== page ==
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Whales: Natural Science

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What are whales?

 

Whales are the largest animals on Earth and they live in every ocean. The massive mammals range from the 600-pound dwarf sperm whale to the colossal blue whale, which can weigh more than 200 tons and stretch up to 100 feet long—almost as long as a professional basketball court.Whales are warm-blooded creatures that nurse their young.

There are two types of whales: toothed and baleen. Toothed whales, as the name suggests, have teeth, which are used to hunt and eat squid, fish, and seals. Toothed whales include sperm whales, as well as dolphins, porpoises, and orcas, among others. The narwhal’s “horn” is actually one long tooth protruding through its lip.

Baleen whales are larger than toothed whales, for the most part. They include blue whales, humpbacks, right whales, bowhead whales, and others. They feed by straining tiny shrimp-like creatures called krill through the fringed plates of long, fingernail-like material called baleen attached to their upper jaws. (Continue reading from National Geographic)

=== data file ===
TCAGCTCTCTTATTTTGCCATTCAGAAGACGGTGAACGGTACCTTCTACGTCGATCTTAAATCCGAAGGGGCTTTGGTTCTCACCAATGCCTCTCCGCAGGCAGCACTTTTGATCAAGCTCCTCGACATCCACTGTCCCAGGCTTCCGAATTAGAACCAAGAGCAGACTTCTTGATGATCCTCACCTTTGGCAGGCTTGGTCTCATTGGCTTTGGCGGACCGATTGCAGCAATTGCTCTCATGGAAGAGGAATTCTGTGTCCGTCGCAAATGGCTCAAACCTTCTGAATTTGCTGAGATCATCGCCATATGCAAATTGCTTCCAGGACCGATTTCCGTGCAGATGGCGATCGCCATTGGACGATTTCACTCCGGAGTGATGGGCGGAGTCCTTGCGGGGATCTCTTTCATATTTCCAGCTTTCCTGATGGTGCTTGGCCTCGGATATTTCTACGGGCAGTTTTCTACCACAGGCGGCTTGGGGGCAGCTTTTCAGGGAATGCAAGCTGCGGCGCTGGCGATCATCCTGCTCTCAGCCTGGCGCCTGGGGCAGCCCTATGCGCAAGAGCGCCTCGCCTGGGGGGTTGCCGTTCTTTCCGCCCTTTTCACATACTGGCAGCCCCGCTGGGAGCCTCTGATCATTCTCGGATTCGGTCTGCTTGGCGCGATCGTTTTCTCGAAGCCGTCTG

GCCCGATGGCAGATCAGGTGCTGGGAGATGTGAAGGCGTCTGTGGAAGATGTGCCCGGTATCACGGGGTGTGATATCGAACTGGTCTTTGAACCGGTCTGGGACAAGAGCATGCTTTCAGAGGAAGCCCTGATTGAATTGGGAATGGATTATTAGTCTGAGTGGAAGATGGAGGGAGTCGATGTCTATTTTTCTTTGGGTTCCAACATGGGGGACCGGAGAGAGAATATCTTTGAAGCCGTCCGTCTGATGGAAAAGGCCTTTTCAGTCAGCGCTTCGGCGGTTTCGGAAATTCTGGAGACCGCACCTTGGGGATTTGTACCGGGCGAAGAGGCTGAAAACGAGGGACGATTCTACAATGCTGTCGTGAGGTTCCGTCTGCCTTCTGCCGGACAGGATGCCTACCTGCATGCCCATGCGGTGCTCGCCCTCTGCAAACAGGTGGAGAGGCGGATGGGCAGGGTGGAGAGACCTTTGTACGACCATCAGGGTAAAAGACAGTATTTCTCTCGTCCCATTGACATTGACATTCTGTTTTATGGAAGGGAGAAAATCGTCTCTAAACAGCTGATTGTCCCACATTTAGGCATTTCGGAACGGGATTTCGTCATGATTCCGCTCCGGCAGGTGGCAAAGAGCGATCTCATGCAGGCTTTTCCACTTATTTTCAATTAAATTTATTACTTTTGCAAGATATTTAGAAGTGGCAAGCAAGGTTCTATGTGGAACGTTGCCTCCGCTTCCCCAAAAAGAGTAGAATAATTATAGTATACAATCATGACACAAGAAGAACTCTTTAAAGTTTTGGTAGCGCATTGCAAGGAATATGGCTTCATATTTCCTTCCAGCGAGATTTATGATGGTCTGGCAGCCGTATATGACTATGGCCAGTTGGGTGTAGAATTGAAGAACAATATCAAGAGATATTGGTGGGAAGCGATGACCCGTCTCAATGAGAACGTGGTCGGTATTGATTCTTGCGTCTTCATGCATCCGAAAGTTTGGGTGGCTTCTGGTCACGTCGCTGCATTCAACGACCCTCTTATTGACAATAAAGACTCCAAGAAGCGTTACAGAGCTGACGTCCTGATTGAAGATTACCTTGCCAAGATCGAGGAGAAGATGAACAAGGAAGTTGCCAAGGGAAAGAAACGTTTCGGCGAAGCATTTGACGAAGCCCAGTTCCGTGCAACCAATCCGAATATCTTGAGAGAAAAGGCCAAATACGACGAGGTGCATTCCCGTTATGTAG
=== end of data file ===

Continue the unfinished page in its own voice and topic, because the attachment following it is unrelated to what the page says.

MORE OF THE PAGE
Learn More about Whales

 

 

Books about whales

Whales are at the top of the food chain and have an important role in the overall health of the marine environment. Whales play a significant role in capturing carbon from the atmosphere; each great whale sequesters an estimated 33 tons of CO2 on average, thus playing their part in the fight against climate change.

Unfortunately, their large size and mythical aura does not protect them; six out of the 13 great whale species are classified as endangered or vulnerable, even after decades of protection. An estimated minimum of 300,000 whales and dolphins are killed each year as a result of fisheries bycatch, while others succumb to a myriad of threats including shipping and habitat loss. (Continue reading from World Wildlife Foundation)

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